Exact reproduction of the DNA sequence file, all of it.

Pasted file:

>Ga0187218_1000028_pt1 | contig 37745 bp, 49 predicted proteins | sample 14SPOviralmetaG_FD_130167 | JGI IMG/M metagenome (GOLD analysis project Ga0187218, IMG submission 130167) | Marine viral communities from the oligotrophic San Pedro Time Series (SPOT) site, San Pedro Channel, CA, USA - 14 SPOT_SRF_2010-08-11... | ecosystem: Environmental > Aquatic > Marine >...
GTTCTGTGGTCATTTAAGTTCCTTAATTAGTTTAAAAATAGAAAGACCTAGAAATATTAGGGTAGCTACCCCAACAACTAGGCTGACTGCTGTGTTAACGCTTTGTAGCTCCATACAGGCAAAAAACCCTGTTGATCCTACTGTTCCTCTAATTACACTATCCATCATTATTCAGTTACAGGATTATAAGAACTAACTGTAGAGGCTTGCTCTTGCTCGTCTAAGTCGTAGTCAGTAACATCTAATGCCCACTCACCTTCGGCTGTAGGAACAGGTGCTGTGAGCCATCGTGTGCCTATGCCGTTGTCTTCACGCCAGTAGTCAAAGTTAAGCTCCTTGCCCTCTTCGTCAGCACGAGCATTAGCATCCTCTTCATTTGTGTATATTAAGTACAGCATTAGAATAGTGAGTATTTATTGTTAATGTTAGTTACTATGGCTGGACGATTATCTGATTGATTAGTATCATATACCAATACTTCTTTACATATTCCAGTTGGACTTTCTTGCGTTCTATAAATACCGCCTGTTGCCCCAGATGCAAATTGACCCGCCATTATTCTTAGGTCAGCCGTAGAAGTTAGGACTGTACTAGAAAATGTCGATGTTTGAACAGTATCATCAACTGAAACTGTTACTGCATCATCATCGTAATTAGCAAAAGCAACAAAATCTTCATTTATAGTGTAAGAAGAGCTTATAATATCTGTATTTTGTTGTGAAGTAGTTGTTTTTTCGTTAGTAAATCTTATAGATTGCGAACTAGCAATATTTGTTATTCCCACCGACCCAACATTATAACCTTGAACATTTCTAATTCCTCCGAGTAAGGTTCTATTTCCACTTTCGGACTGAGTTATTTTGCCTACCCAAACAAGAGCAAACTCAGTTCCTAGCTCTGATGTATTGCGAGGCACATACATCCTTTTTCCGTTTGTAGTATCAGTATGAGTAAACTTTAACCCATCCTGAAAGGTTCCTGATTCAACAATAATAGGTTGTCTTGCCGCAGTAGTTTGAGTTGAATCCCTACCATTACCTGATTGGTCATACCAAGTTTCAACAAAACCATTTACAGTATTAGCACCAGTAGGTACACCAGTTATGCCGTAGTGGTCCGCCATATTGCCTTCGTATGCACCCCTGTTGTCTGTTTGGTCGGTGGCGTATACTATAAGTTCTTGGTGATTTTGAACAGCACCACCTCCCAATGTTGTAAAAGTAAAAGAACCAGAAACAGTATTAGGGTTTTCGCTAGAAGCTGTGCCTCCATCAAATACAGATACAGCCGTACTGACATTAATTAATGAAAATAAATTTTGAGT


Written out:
>Ga0187218_1000028_pt1 | contig 37745 bp, 49 predicted proteins | sample 14SPOviralmetaG_FD_130167 | JGI IMG/M metagenome (GOLD analysis project Ga0187218, IMG submission 130167) | Marine viral communities from the oligotrophic San Pedro Time Series (SPOT) site, San Pedro Channel, CA, USA - 14 SPOT_SRF_2010-08-11... | ecosystem: Environmental > Aquatic > Marine >...
GTTCTGTGGTCATTTAAGTTCCTTAATTAGTTTAAAAATAGAAAGACCTAGAAATATTAGGGTAGCTACCCCAACAACTAGGCTGACTGCTGTGTTAACGCTTTGTAGCTCCATACAGGCAAAAAACCCTGTTGATCCTACTGTTCCTCTAATTACACTATCCATCATTATTCAGTTACAGGATTATAAGAACTAACTGTAGAGGCTTGCTCTTGCTCGTCTAAGTCGTAGTCAGTAACATCTAATGCCCACTCACCTTCGGCTGTAGGAACAGGTGCTGTGAGCCATCGTGTGCCTATGCCGTTGTCTTCACGCCAGTAGTCAAAGTTAAGCTCCTTGCCCTCTTCGTCAGCACGAGCATTAGCATCCTCTTCATTTGTGTATATTAAGTACAGCATTAGAATAGTGAGTATTTATTGTTAATGTTAGTTACTATGGCTGGACGATTATCTGATTGATTAGTATCATATACCAATACTTCTTTACATATTCCAGTTGGACTTTCTTGCGTTCTATAAATACCGCCTGTTGCCCCAGATGCAAATTGACCCGCCATTATTCTTAGGTCAGCCGTAGAAGTTAGGACTGTACTAGAAAATGTCGATGTTTGAACAGTATCATCAACTGAAACTGTTACTGCATCATCATCGTAATTAGCAAAAGCAACAAAATCTTCATTTATAGTGTAAGAAGAGCTTATAATATCTGTATTTTGTTGTGAAGTAGTTGTTTTTTCGTTAGTAAATCTTATAGATTGCGAACTAGCAATATTTGTTATTCCCACCGACCCAACATTATAACCTTGAACATTTCTAATTCCTCCGAGTAAGGTTCTATTTCCACTTTCGGACTGAGTTATTTTGCCTACCCAAACAAGAGCAAACTCAGTTCCTAGCTCTGATGTATTGCGAGGCACATACATCCTTTTTCCGTTTGTAGTATCAGTATGAGTAAACTTTAACCCATCCTGAAAGGTTCCTGATTCAACAATAATAGGTTGTCTTGCCGCAGTAGTTTGAGTTGAATCCCTACCATTACCTGATTGGTCATACCAAGTTTCAACAAAACCATTTACAGTATTAGCACCAGTAGGTACACCAGTTATGCCGTAGTGGTCCGCCATATTGCCTTCGTATGCACCCCTGTTGTCTGTTTGGTCGGTGGCGTATACTATAAGTTCTTGGTGATTTTGAACAGCACCACCTCCCAATGTTGTAAAAGTAAAAGAACCAGAAACAGTATTAGGGTTTTCGCTAGAAGCTGTGCCTCCATCAAATACAGATACAGCCGTACTGACATTAATTAATGAAAATAAATTTTGAGT